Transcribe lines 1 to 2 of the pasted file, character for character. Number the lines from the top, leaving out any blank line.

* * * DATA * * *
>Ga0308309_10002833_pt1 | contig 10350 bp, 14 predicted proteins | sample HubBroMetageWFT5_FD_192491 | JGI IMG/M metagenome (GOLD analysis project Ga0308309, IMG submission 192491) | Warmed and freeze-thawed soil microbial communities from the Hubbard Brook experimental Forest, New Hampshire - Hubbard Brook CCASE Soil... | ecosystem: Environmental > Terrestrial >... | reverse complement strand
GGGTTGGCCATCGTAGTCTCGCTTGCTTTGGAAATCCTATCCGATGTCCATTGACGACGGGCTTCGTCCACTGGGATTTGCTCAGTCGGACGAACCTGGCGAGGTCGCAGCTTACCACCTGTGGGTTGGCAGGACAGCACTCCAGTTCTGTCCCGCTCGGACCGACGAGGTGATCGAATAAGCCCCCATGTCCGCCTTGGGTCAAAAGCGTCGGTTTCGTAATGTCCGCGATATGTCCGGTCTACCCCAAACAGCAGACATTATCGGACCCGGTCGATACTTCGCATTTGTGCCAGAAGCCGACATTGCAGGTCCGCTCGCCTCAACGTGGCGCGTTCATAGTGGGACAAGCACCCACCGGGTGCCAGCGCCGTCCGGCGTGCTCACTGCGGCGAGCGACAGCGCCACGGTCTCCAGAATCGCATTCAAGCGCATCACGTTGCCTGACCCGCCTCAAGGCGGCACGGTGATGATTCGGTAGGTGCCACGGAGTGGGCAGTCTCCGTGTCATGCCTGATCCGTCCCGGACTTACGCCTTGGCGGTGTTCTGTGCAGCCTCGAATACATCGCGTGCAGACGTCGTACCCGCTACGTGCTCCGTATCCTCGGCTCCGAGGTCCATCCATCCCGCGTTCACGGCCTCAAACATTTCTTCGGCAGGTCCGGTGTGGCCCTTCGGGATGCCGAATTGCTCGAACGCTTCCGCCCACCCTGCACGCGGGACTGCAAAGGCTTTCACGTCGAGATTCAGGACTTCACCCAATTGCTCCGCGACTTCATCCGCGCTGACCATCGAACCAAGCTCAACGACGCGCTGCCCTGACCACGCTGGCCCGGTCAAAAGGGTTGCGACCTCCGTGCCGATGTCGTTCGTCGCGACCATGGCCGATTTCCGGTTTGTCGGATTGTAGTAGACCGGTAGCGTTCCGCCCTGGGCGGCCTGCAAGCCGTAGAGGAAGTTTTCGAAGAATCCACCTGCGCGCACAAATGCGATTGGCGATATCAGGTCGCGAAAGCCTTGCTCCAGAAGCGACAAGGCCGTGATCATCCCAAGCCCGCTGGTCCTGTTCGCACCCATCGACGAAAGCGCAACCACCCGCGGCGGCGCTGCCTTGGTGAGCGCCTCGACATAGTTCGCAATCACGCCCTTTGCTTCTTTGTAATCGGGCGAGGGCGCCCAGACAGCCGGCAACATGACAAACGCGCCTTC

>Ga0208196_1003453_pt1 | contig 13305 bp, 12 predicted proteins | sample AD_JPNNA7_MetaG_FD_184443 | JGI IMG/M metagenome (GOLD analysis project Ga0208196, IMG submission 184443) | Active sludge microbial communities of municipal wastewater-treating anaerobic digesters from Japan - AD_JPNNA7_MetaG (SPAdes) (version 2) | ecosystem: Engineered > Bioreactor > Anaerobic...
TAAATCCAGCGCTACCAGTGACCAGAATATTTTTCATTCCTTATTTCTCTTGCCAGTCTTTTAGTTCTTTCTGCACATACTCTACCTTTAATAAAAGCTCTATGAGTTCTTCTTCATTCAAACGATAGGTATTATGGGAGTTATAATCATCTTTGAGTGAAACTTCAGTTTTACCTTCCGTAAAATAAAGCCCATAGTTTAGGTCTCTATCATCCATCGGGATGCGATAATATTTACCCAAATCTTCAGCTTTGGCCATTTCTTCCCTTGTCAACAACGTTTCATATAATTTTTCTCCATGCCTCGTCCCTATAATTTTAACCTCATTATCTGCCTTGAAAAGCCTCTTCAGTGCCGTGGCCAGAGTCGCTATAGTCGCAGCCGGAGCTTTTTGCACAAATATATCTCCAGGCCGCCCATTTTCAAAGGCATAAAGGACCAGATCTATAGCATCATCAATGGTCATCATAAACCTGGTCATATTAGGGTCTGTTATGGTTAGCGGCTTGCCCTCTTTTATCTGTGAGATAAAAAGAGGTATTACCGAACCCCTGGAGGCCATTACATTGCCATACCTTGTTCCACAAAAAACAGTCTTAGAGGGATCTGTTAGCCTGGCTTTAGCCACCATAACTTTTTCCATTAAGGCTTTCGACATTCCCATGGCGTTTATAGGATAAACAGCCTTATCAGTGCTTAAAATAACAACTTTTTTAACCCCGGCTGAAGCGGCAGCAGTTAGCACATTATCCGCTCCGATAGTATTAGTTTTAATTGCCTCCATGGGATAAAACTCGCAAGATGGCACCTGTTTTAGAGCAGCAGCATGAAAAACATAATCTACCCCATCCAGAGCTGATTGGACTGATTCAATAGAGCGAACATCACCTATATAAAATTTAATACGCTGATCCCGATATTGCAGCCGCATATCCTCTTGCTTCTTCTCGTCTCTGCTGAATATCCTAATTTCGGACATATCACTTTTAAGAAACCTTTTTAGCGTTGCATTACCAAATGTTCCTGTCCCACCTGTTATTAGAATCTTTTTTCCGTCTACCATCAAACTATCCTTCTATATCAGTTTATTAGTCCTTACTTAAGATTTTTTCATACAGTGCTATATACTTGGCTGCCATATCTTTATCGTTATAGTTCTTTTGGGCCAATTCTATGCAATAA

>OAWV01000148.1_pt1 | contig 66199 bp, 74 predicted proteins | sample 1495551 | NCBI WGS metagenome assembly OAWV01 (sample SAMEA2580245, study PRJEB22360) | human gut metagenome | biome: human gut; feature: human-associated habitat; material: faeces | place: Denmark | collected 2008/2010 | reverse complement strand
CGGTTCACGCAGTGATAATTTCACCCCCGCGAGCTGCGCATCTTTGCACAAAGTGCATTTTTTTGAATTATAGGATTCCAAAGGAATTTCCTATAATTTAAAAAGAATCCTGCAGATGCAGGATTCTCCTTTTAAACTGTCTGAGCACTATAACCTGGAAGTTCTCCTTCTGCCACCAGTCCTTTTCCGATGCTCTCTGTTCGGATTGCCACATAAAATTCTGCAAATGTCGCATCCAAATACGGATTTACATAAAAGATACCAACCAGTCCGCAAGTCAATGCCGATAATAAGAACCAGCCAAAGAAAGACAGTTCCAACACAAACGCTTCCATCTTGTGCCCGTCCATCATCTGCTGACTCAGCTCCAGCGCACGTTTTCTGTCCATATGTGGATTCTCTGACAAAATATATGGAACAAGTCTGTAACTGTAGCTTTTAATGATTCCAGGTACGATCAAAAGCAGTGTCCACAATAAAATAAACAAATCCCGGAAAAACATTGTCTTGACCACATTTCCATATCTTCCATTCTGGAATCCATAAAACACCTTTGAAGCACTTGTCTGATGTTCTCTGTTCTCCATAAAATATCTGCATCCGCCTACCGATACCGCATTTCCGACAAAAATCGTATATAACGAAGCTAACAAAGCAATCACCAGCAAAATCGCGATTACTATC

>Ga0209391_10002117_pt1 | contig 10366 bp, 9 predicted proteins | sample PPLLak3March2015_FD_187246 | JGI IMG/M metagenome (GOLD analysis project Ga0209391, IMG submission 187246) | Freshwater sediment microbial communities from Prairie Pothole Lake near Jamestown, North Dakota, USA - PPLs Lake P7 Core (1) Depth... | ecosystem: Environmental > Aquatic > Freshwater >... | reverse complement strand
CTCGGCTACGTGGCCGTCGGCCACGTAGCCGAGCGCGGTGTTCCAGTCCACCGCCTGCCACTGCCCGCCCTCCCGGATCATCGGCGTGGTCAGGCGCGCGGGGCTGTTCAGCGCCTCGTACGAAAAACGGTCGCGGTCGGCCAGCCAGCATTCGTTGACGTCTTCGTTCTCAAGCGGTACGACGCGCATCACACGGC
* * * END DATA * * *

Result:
>Ga0308309_10002833_pt1 | contig 10350 bp, 14 predicted proteins | sample HubBroMetageWFT5_FD_192491 | JGI IMG/M metagenome (GOLD analysis project Ga0308309, IMG submission 192491) | Warmed and freeze-thawed soil microbial communities from the Hubbard Brook experimental Forest, New Hampshire - Hubbard Brook CCASE Soil... | ecosystem: Environmental > Terrestrial >... | reverse complement strand
GGGTTGGCCATCGTAGTCTCGCTTGCTTTGGAAATCCTATCCGATGTCCATTGACGACGGGCTTCGTCCACTGGGATTTGCTCAGTCGGACGAACCTGGCGAGGTCGCAGCTTACCACCTGTGGGTTGGCAGGACAGCACTCCAGTTCTGTCCCGCTCGGACCGACGAGGTGATCGAATAAGCCCCCATGTCCGCCTTGGGTCAAAAGCGTCGGTTTCGTAATGTCCGCGATATGTCCGGTCTACCCCAAACAGCAGACATTATCGGACCCGGTCGATACTTCGCATTTGTGCCAGAAGCCGACATTGCAGGTCCGCTCGCCTCAACGTGGCGCGTTCATAGTGGGACAAGCACCCACCGGGTGCCAGCGCCGTCCGGCGTGCTCACTGCGGCGAGCGACAGCGCCACGGTCTCCAGAATCGCATTCAAGCGCATCACGTTGCCTGACCCGCCTCAAGGCGGCACGGTGATGATTCGGTAGGTGCCACGGAGTGGGCAGTCTCCGTGTCATGCCTGATCCGTCCCGGACTTACGCCTTGGCGGTGTTCTGTGCAGCCTCGAATACATCGCGTGCAGACGTCGTACCCGCTACGTGCTCCGTATCCTCGGCTCCGAGGTCCATCCATCCCGCGTTCACGGCCTCAAACATTTCTTCGGCAGGTCCGGTGTGGCCCTTCGGGATGCCGAATTGCTCGAACGCTTCCGCCCACCCTGCACGCGGGACTGCAAAGGCTTTCACGTCGAGATTCAGGACTTCACCCAATTGCTCCGCGACTTCATCCGCGCTGACCATCGAACCAAGCTCAACGACGCGCTGCCCTGACCACGCTGGCCCGGTCAAAAGGGTTGCGACCTCCGTGCCGATGTCGTTCGTCGCGACCATGGCCGATTTCCGGTTTGTCGGATTGTAGTAGACCGGTAGCGTTCCGCCCTGGGCGGCCTGCAAGCCGTAGAGGAAGTTTTCGAAGAATCCACCTGCGCGCACAAATGCGATTGGCGATATCAGGTCGCGAAAGCCTTGCTCCAGAAGCGACAAGGCCGTGATCATCCCAAGCCCGCTGGTCCTGTTCGCACCCATCGACGAAAGCGCAACCACCCGCGGCGGCGCTGCCTTGGTGAGCGCCTCGACATAGTTCGCAATCACGCCCTTTGCTTCTTTGTAATCGGGCGAGGGCGCCCAGACAGCCGGCAACATGACAAACGCGCCTTC